• Props include: creams, oils, massage rollers
• Using large cushions, pillows and bed sheets create cushioned areas within the mawkib for resting with blankets as covers. The students can use to this time for contemplation and reflection. Teachers can discuss the purpose of the walk with the students, reflecting on the journey passed and the internal excitement for the remainder.
• Students can pair up to assist one another
• Props include: plasters, alcohol wipes, swabs, needle less syringes, stethoscope, gloves, masks, torch, optical equipment for eye examinations etc
• Conduct general health check on students
• Flu, aches, pains, cuts, bruises, broken noses
• Remind students that Doctors and other healthcare professionals also volunteer their time and efforts out of love of Imam Husayn(as) expecting nothing in return.
• By counting snack/lunch/break, as a station within the event itself will ensure that time is saved and walk not disrupted. Teachers may need to monitor the flow of students here and increase time allocation as required.
• At this station, students will watch videos that depict the actual walk to Karbala.
Videos that show men, women, children of all ages and health conditions; elderly in wheelchairs, with walking sticks, ladies carrying babies (point out difficult to walk long distance carrying a baby in arms), people on crutches, walking barefoot.. etc. Individuals of all nationalities and walks of life. How this reflects situation in Karbala, where Imam Husayn(as) had men, women and children of all ages.
Some great videos are available at www.the40th.com
7. Additional services provided to the zawwar include: shoe repairs, bag repairs, wheelchair/pushchair repairs and phone chargers! These can be incorporated into above stations or expanded upon.
At each step can emphasise that the services provided to the zawwar of Imam Husayn(as) are purely out of his love.
Highlight at each point that all the people on this journey have a giving attitude a complete reverse of human psychology under circumstances where there is some element of competition for resources. This clip demonstrates that perfectly:
When the zawwar return with so much of awe and the excitement and are asked what impressed them the most. They remember the true love of Imam Husayn (as), the sincere respect of the pilgrims that love translates into and the unparalleled enthusiasm and desire these Iraqis have in their hearts to serve the pilgrims. After all no one opens the doors of their houses to welcome strangers who come from distant lands and don’t speak the same language. To this the most appropriate poster I took a picture of was that of the flags of many nations bordering the words: “Al Husayn Yajmaoona”. “Husayn brings us together”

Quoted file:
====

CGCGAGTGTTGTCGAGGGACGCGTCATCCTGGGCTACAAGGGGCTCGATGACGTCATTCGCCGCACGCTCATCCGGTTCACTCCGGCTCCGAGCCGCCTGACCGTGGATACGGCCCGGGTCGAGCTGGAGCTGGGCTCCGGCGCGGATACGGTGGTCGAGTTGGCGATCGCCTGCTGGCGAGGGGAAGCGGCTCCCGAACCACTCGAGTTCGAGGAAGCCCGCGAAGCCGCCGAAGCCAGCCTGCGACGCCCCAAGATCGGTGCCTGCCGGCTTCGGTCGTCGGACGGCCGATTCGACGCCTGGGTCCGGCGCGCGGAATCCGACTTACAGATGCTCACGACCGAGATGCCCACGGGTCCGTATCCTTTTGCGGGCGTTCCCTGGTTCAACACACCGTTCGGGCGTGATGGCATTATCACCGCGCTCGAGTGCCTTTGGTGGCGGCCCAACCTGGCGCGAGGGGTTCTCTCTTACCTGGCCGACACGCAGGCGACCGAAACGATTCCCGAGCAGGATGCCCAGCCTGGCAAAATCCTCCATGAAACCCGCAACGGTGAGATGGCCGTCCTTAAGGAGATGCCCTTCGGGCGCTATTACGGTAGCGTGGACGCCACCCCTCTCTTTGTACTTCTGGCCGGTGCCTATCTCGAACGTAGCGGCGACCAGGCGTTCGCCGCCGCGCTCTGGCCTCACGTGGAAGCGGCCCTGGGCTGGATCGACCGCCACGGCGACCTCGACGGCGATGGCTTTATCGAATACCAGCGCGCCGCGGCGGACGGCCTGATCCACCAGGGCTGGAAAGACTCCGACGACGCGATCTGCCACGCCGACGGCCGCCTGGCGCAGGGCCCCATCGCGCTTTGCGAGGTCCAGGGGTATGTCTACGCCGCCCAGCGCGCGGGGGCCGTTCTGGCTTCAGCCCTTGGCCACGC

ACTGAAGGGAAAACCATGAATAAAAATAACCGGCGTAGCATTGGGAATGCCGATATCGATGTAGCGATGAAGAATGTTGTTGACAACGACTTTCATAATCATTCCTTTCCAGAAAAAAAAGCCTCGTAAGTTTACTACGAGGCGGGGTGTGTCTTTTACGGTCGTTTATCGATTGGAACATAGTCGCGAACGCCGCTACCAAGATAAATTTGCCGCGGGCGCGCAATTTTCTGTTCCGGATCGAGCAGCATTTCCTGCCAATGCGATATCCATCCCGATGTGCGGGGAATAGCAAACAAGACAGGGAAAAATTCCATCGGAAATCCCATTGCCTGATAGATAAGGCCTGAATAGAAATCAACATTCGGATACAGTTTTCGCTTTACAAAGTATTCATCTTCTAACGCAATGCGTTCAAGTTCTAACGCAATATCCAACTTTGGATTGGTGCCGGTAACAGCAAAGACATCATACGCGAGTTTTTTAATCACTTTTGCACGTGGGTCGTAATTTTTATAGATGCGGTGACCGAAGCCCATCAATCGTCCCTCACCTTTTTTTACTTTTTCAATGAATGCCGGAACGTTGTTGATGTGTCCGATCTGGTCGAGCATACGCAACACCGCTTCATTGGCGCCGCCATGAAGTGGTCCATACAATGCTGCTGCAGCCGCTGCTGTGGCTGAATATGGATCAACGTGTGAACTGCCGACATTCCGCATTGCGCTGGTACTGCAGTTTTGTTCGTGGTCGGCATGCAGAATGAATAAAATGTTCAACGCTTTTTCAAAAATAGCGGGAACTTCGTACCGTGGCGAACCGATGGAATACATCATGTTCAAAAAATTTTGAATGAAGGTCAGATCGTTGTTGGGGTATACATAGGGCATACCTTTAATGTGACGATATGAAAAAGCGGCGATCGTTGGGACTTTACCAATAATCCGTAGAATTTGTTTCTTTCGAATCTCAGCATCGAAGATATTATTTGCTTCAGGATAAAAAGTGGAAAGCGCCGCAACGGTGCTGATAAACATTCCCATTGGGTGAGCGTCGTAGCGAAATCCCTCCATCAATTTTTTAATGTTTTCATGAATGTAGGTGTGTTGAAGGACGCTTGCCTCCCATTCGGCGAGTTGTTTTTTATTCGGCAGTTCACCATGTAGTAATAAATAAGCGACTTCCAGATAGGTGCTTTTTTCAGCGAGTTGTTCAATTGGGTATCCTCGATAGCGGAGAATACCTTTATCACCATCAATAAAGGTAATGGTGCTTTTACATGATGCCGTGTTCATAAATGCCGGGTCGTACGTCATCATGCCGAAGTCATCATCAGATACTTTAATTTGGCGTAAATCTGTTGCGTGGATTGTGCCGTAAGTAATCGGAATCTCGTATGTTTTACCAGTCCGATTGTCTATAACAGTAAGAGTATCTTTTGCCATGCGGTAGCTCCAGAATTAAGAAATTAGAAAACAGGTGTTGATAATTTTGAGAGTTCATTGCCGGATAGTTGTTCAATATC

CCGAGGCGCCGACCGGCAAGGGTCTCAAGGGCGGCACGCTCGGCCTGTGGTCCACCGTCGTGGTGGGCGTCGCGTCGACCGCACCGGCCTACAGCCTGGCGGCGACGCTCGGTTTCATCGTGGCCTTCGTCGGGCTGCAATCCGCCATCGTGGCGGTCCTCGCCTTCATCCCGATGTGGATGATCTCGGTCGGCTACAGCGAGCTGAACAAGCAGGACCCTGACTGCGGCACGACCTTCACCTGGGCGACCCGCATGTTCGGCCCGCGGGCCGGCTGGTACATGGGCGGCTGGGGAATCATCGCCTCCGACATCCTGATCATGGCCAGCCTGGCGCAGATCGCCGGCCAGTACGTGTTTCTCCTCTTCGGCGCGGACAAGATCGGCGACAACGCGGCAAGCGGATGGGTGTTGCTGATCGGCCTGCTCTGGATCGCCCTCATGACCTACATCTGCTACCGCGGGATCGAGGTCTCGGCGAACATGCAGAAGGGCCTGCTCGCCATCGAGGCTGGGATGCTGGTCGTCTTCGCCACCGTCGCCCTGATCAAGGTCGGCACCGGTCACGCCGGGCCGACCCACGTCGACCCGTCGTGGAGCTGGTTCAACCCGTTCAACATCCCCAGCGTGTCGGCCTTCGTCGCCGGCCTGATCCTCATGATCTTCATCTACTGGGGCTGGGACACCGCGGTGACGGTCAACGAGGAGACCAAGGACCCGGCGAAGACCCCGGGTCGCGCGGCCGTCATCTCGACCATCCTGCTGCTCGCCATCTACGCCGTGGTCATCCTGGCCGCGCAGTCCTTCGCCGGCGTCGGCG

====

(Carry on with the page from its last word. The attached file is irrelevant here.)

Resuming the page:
Presentation on the importance of Ziyarah of Imam Hussayn (as)
The following points were covered during the presentation:
Importance and reward of this visitation during Arbaeen but through out the year as well.
-Hadith that states for every step you take towards the grave of Al-Husayn(as) angels accompany you: “Whoever visits the grave of Imam Husayn (a.s.) thrice a year shall remain safe from indigence. It is emphasized that one should visit his grave with sincerity and eagerness. Then the one who goes to his grave with eagerness, he is among the favored slaves (of Allah) and will remain under the standard of Husayn bin Ali (a.s.). And the one who visits him for the sake of Allah, Allah will forgive his sins similar to a newly born, and the Angels will accompany him in his journey”- Imam Hassan (as)
“If one of our Shia goes for Imam Husayn (a.s.) Ziyarat, then he will not return but all his sins will be forgiven. For every step that he or his mount takes, 1,000 virtues are written for him, 1,000 sins are forgiven and his status is elevated by 1,000 degrees” Imam Jaffer Sadiq (as) (Reference Kamil al-Ziyarat, pg 134)
– Visiting the grave of Imam Husayn (a.s.) is obligatory upon every believer
Imam Muhammad al Baqir (a.s.) told Muhammad bin Muslim that, “Direct our Shi’ah to visit the grave of Husayn bin Ali (a.s.), for it has been made obligatory by Allah, the Mighty, the Sublime, upon every believer who considers Husayn (a.s.) to be his Imam”.
Why do we perform this pilgrimage to Karbala during Arbaeen? How did this tradition start? What about those than cannot travel to Iraq? How can they perform ziyarat?
Reciting Ziyarat from home
Which Ziyarats are attributed to Imam Husayn (as)?
Heartfelt narration by our 12th Imam Muhammad Mahdi(as) on the events of the tragedy of Karbala
“But as I have been hindered by the course of time, and (Allah’s) decree has prevented me from helping you, and as I could not fight those who fought you, and was not able to show hostility to those who showed hostility to you, I will, therefore, lament you morning and evening, and will weep blood in place of tears, out of my anguish for you and my sorrow for all that befell you…” Imam Muhammad Mahdi(as)
How is this ziyarat linked with Imam Husayn(as)?
Inheritance in the form of blood lineage but also in the form of a vicegerent of Allah(swt)
Prophet Adam (as)- Father of Humanity and Imam Husayn(as) stood for humanity at each step of his mission
Prophet Nuh (as) – Imam Husayn(as) wiped evil off the earth, his revolution lives on today
Prophet Ibrahim(as)- Imam Husayn (as) showed us how to break the idols within us, that come between us and Allah (swt) affecting our relationship with Him.
Prophet Musa (as)- Imam Husayn (as) toppled the Firaun of his time.
Karbala is a piece of heaven on earth
-The angel Gabriel narrated to Prophet Muhammad (saw):
“Karbala, where your grandson and his family will be martyred, is the one of the most blessed and the most sacred land on Earth and it is one of the valleys of Paradise” (Reference: Kamill al-Ziyarat. pg. 545)
-“Between the grave of Husayn and heaven is a passage of angels”- Imam Jaffer Sadiq (as) (Reference: Biharul Anwar 52, 325, 40)